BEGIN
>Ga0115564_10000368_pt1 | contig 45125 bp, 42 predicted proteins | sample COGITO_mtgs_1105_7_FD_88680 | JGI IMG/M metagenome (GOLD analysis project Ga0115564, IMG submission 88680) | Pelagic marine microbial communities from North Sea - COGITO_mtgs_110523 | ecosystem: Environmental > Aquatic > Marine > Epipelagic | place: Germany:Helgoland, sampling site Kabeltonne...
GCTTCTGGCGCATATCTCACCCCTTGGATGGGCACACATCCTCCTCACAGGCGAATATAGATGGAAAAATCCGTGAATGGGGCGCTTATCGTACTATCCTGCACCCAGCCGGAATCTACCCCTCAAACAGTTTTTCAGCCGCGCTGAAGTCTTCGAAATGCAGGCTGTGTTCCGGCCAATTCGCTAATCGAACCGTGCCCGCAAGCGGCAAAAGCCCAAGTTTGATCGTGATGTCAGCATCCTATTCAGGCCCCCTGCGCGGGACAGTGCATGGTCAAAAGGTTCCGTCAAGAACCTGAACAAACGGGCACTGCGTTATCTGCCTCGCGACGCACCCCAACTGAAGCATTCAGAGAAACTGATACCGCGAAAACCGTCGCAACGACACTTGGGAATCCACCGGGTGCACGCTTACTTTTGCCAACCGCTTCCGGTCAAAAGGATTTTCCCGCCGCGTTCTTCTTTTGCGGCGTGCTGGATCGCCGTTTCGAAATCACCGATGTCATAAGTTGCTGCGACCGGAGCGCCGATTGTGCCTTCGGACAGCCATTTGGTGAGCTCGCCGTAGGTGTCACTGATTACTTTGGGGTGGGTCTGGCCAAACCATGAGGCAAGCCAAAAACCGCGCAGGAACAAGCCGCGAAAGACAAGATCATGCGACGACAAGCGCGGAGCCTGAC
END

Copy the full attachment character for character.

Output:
>Ga0115564_10000368_pt1 | contig 45125 bp, 42 predicted proteins | sample COGITO_mtgs_1105_7_FD_88680 | JGI IMG/M metagenome (GOLD analysis project Ga0115564, IMG submission 88680) | Pelagic marine microbial communities from North Sea - COGITO_mtgs_110523 | ecosystem: Environmental > Aquatic > Marine > Epipelagic | place: Germany:Helgoland, sampling site Kabeltonne...
GCTTCTGGCGCATATCTCACCCCTTGGATGGGCACACATCCTCCTCACAGGCGAATATAGATGGAAAAATCCGTGAATGGGGCGCTTATCGTACTATCCTGCACCCAGCCGGAATCTACCCCTCAAACAGTTTTTCAGCCGCGCTGAAGTCTTCGAAATGCAGGCTGTGTTCCGGCCAATTCGCTAATCGAACCGTGCCCGCAAGCGGCAAAAGCCCAAGTTTGATCGTGATGTCAGCATCCTATTCAGGCCCCCTGCGCGGGACAGTGCATGGTCAAAAGGTTCCGTCAAGAACCTGAACAAACGGGCACTGCGTTATCTGCCTCGCGACGCACCCCAACTGAAGCATTCAGAGAAACTGATACCGCGAAAACCGTCGCAACGACACTTGGGAATCCACCGGGTGCACGCTTACTTTTGCCAACCGCTTCCGGTCAAAAGGATTTTCCCGCCGCGTTCTTCTTTTGCGGCGTGCTGGATCGCCGTTTCGAAATCACCGATGTCATAAGTTGCTGCGACCGGAGCGCCGATTGTGCCTTCGGACAGCCATTTGGTGAGCTCGCCGTAGGTGTCACTGATTACTTTGGGGTGGGTCTGGCCAAACCATGAGGCAAGCCAAAAACCGCGCAGGAACAAGCCGCGAAAGACAAGATCATGCGACGACAAGCGCGGAGCCTGAC